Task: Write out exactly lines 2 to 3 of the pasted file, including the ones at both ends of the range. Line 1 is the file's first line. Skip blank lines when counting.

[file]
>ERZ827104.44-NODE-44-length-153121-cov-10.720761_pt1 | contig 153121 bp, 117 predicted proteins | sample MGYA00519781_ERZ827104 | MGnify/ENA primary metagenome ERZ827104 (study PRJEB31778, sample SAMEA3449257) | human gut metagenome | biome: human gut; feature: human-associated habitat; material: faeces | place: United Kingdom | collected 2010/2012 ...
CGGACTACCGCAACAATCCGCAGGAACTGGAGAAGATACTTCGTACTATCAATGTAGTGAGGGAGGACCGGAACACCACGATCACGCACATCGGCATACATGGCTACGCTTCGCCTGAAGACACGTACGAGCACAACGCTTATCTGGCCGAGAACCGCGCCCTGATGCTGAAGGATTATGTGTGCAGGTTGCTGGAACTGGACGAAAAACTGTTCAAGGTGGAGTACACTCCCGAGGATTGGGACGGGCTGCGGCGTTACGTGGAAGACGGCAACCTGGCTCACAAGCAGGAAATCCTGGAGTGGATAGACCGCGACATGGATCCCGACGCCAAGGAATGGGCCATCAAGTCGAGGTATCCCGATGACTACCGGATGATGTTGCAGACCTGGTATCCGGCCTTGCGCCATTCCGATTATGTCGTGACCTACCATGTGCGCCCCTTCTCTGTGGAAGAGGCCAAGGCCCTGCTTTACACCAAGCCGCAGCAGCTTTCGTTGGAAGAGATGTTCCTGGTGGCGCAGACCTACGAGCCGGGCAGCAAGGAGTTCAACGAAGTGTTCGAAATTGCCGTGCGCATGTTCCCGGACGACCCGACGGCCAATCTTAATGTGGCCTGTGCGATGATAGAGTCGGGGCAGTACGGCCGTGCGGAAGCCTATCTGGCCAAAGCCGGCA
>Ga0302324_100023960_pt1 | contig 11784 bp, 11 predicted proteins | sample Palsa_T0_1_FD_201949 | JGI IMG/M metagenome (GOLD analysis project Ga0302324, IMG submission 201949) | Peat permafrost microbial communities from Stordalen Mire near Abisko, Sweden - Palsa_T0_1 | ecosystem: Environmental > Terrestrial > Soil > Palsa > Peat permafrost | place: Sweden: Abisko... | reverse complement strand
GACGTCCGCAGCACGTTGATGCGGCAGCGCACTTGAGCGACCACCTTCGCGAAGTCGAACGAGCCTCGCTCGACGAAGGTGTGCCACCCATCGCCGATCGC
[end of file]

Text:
CGGACTACCGCAACAATCCGCAGGAACTGGAGAAGATACTTCGTACTATCAATGTAGTGAGGGAGGACCGGAACACCACGATCACGCACATCGGCATACATGGCTACGCTTCGCCTGAAGACACGTACGAGCACAACGCTTATCTGGCCGAGAACCGCGCCCTGATGCTGAAGGATTATGTGTGCAGGTTGCTGGAACTGGACGAAAAACTGTTCAAGGTGGAGTACACTCCCGAGGATTGGGACGGGCTGCGGCGTTACGTGGAAGACGGCAACCTGGCTCACAAGCAGGAAATCCTGGAGTGGATAGACCGCGACATGGATCCCGACGCCAAGGAATGGGCCATCAAGTCGAGGTATCCCGATGACTACCGGATGATGTTGCAGACCTGGTATCCGGCCTTGCGCCATTCCGATTATGTCGTGACCTACCATGTGCGCCCCTTCTCTGTGGAAGAGGCCAAGGCCCTGCTTTACACCAAGCCGCAGCAGCTTTCGTTGGAAGAGATGTTCCTGGTGGCGCAGACCTACGAGCCGGGCAGCAAGGAGTTCAACGAAGTGTTCGAAATTGCCGTGCGCATGTTCCCGGACGACCCGACGGCCAATCTTAATGTGGCCTGTGCGATGATAGAGTCGGGGCAGTACGGCCGTGCGGAAGCCTATCTGGCCAAAGCCGGCA
>Ga0302324_100023960_pt1 | contig 11784 bp, 11 predicted proteins | sample Palsa_T0_1_FD_201949 | JGI IMG/M metagenome (GOLD analysis project Ga0302324, IMG submission 201949) | Peat permafrost microbial communities from Stordalen Mire near Abisko, Sweden - Palsa_T0_1 | ecosystem: Environmental > Terrestrial > Soil > Palsa > Peat permafrost | place: Sweden: Abisko... | reverse complement strand